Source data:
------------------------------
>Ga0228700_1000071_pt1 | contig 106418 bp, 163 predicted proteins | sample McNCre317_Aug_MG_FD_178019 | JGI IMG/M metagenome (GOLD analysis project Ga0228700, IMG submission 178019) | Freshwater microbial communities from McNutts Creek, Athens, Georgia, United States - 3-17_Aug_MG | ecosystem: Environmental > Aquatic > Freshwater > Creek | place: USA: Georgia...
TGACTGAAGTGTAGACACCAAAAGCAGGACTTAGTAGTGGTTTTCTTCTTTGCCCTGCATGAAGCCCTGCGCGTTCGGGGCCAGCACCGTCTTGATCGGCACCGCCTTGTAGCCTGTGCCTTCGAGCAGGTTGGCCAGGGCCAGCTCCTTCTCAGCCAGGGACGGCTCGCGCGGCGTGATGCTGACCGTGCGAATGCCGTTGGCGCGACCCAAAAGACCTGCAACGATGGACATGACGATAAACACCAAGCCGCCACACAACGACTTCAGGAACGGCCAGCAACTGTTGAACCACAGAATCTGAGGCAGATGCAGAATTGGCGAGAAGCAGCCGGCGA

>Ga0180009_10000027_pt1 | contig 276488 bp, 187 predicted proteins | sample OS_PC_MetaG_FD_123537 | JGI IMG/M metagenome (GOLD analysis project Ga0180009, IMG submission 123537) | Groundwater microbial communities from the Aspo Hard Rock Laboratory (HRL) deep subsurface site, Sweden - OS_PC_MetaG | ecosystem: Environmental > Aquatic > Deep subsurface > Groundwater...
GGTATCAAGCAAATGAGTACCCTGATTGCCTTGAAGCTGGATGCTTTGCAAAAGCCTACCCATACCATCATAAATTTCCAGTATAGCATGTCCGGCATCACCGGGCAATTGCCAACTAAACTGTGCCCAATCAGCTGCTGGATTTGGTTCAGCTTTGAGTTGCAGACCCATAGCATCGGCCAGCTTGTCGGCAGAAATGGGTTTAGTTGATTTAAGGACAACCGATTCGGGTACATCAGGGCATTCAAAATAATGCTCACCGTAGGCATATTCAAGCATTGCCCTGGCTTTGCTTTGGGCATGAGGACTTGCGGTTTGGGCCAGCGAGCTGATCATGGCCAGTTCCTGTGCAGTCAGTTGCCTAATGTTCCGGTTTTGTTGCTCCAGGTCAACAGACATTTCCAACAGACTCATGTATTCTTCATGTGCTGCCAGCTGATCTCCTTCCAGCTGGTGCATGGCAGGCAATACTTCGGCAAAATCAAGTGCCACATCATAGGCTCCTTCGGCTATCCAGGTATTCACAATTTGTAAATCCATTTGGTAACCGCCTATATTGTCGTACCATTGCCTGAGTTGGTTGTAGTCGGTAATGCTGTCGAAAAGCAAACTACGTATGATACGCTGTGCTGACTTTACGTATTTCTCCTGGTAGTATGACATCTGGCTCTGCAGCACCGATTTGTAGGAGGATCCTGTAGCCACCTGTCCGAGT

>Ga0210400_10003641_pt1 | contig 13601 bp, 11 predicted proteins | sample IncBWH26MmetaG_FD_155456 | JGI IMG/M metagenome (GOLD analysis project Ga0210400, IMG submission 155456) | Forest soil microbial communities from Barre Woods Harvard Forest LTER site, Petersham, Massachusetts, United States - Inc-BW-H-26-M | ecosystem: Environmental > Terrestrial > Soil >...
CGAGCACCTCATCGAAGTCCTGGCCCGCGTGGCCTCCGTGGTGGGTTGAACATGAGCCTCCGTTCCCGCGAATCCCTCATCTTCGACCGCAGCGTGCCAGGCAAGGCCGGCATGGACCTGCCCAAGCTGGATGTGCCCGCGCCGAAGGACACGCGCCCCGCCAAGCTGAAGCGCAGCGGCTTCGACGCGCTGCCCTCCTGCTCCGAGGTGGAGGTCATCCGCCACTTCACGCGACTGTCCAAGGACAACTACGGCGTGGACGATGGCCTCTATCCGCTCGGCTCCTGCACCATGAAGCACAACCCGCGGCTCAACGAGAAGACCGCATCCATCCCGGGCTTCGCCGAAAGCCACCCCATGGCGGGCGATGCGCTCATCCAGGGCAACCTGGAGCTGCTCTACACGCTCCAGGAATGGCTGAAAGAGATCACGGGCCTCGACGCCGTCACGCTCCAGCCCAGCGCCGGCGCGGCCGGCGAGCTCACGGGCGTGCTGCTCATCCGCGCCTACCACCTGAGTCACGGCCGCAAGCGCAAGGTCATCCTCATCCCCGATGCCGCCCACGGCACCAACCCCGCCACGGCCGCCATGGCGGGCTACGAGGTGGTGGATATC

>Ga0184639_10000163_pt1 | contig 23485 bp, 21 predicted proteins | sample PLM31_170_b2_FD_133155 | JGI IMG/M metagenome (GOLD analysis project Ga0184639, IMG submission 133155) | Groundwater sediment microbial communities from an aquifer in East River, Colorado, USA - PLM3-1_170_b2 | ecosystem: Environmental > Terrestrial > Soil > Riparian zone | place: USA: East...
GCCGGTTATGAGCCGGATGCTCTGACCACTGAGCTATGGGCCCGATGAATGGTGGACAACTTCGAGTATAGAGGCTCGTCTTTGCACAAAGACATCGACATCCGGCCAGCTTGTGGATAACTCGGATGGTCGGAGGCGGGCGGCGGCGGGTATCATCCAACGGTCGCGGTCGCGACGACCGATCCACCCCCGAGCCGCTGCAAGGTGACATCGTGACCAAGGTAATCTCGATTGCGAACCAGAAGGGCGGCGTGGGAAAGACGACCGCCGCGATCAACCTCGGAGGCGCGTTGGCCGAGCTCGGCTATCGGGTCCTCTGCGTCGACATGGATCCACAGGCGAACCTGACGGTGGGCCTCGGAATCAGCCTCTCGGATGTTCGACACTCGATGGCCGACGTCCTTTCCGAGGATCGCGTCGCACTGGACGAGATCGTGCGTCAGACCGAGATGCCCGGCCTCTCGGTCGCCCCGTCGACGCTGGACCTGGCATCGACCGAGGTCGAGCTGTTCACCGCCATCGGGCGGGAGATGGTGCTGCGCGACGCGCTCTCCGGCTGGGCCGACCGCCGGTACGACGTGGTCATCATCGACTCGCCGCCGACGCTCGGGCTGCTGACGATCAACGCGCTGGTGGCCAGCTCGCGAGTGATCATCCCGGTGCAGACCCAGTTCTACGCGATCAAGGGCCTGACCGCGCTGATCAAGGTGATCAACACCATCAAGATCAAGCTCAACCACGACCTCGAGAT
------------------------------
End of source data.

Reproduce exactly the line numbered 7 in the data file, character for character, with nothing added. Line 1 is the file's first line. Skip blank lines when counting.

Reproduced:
>Ga0184639_10000163_pt1 | contig 23485 bp, 21 predicted proteins | sample PLM31_170_b2_FD_133155 | JGI IMG/M metagenome (GOLD analysis project Ga0184639, IMG submission 133155) | Groundwater sediment microbial communities from an aquifer in East River, Colorado, USA - PLM3-1_170_b2 | ecosystem: Environmental > Terrestrial > Soil > Riparian zone | place: USA: East...